According to Think Progress, the state of Tennessee is prepared to pass a law that ties welfare benefits to the academic achievement of recipients’ children. As the article states:
The bill is sponsored by Sen. Stacey Campfield, R-Knoxville, and Rep. Vance Dennis, R-Savannah. It calls for a 30 percent reduction in Temporary Assistance for Needy Families benefits to parents whose children are not making satisfactory progress in school.
If one does a search on Google News for “drug testing for welfare”, one learns that at least 36 states have passed or introduced legislation requiring drug testing for welfare applicants. (The GOP controlled House is also mulling similar legislation.) The first state to do so was Florida. The ACLU took the state to court and had the law blocked; its future is uncertain. But the purported purpose of the law—to save money—didn’t quite achieve its goal.
In the four months that Florida’s law was in place, the state drug tested 4,086 TANF applicants. A mere 108 individuals tested positive. To put it another way, only 2.6 percent of applicants tested positive for illegal drugs — a rate more than three times lower than the 8.13 percent of all Floridians, age 12 and up, estimated by the federal government to use illegal drugs. Now might be a good time to remind folks that in the debate over the bill, Gov. Rick Scott argued that this law was necessary because, he said, welfare recipients used drugs at a higher rate than the general population.
None of these laws have been passed or proposed with an eye towards helping welfare recipients get off the dole and move into work. The case of Florida shows that the stated purpose has no relation to reality. But what these laws in fact do is reinforce one of the Right’s favorite bogeymen: the unworthy poor, the welfare queens, the takers leeching off the makers.
And, to a degree, it’s working. Polling in states proposing such measures show overwhelming support for making welfare recipients’ lives as onerous as possible. Virginians support testing by 75%; Georgians by 64%. (These polls were taken shortly after Florida introduced its law.)
The real purpose of these laws is to serve the only tactic which the Right uses: divide and conquer. It’s a means to attain and maintain political power, setting what’s left of the hard-pressed middle class against the poor. And make no mistake: although all this legislation is aimed at “welfare cheats”, the real targets are the American poor, made so by decades of de-industrialization which sent well-paying, blue collar jobs off to low-wage countries; jobs which have been replaced by far lower earning service sector occupations.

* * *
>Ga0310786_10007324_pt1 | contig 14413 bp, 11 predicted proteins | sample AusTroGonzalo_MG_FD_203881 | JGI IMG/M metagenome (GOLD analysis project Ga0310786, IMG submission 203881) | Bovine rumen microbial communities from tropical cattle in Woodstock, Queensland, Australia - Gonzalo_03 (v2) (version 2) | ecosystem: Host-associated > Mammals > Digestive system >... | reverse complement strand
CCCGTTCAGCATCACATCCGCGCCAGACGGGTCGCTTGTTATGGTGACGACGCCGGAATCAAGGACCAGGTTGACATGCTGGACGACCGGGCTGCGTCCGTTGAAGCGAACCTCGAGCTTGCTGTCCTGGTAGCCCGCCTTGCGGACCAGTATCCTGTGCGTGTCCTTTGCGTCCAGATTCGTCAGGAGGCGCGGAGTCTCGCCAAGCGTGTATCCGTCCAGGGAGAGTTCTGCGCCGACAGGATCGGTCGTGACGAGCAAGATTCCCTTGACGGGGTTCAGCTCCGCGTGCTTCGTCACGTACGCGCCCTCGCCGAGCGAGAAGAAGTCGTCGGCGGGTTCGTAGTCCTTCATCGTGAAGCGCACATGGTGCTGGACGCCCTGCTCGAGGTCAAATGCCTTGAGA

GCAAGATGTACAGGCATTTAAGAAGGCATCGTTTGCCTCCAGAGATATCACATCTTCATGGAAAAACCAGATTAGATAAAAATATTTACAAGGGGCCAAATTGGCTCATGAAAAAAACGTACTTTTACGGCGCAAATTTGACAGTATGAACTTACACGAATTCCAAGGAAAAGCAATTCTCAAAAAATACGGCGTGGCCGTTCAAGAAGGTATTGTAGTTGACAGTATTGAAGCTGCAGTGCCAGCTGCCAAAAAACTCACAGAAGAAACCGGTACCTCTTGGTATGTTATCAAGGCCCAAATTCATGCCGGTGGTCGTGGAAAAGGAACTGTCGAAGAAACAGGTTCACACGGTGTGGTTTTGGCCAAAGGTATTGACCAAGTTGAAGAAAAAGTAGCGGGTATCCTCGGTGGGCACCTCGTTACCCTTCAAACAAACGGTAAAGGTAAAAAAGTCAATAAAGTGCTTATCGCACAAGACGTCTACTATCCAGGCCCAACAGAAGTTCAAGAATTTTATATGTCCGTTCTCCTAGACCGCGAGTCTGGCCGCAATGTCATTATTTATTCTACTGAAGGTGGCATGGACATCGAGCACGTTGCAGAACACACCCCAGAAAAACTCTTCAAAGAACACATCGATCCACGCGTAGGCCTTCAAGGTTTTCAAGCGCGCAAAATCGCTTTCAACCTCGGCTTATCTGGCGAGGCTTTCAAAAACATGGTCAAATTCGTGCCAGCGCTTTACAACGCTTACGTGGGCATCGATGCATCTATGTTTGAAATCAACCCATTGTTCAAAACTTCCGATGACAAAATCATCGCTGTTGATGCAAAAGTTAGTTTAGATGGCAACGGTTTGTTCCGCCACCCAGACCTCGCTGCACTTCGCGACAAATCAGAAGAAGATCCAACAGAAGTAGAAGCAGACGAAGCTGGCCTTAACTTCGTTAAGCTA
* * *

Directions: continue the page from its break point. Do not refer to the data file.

The Right has to keep juggling these distractions; if the remaining middle class and the poor ever joined together to aim their ire at the true cause of their problems, the Right and its backers among the 1% would be swept away in a tidal wave of anger. We are starting to see this in the indebted countries of Europe, where citizens protest daily against the austerity measures imposed from Brussels and Berlin. China is starting to experience labor unrest at a level which might threaten the one-party state. The Right in this country has to create a target at which the middle class can direct its anger, fighting over crumbs rather than realizing that there is an entire pie held out of view in very few hands.
The sheer lack of empathy built up by the Right and its enablers in the media since the days of Ronald Reagan has been one of its greatest successes. When homelessness exploded in the 1980’s, it wasn’t long before there were news reports of “compassion fatigue”, where a middle class beginning to feel the effects of conservative economics just couldn’t care about those falling through the gaping holes in the safety net. The steady drumbeat castigating the unworthy poor built up and reached a crescendo in the welfare “reforms” of the 1990’s. Its maintained that plateau, as the middle class shrinks and is made more resentful of the undeserving. This resentment, stoked by the Right, is one of the few things still allowing it to hold onto the power it has. If that ever dissipates, its end will come all the quicker.
I’m not arguing that welfare is a “good” thing. It is, at best, necessary. But by conflating welfare recipients with the broader working poor, the Right is cynically engaging in the “class warfare” it claims to abhor. All the proposed or enacted legislation exists merely to tar all the poor, and set the middle class against them.
President Obama’s jobs program will never pass this Congress, for the mere fact that it would put millions of people back to work, including welfare recipients. The Right can’t have that. And the Right doesn’t actually want to get rid of welfare; the social explosion would be deafening. It’s fine with keeping welfare, but only so as to stigmatize its recipients.
The only thing which will ameliorate welfare is to get people back to work. That’s happening, but slower than we would want. As long as Republicans control the House, the recovery will be threatened. We have to make sure that in 2014 quite a few of those House Republicans from districts which Obama won join the unemployment line. They should experience what their policies have worsened.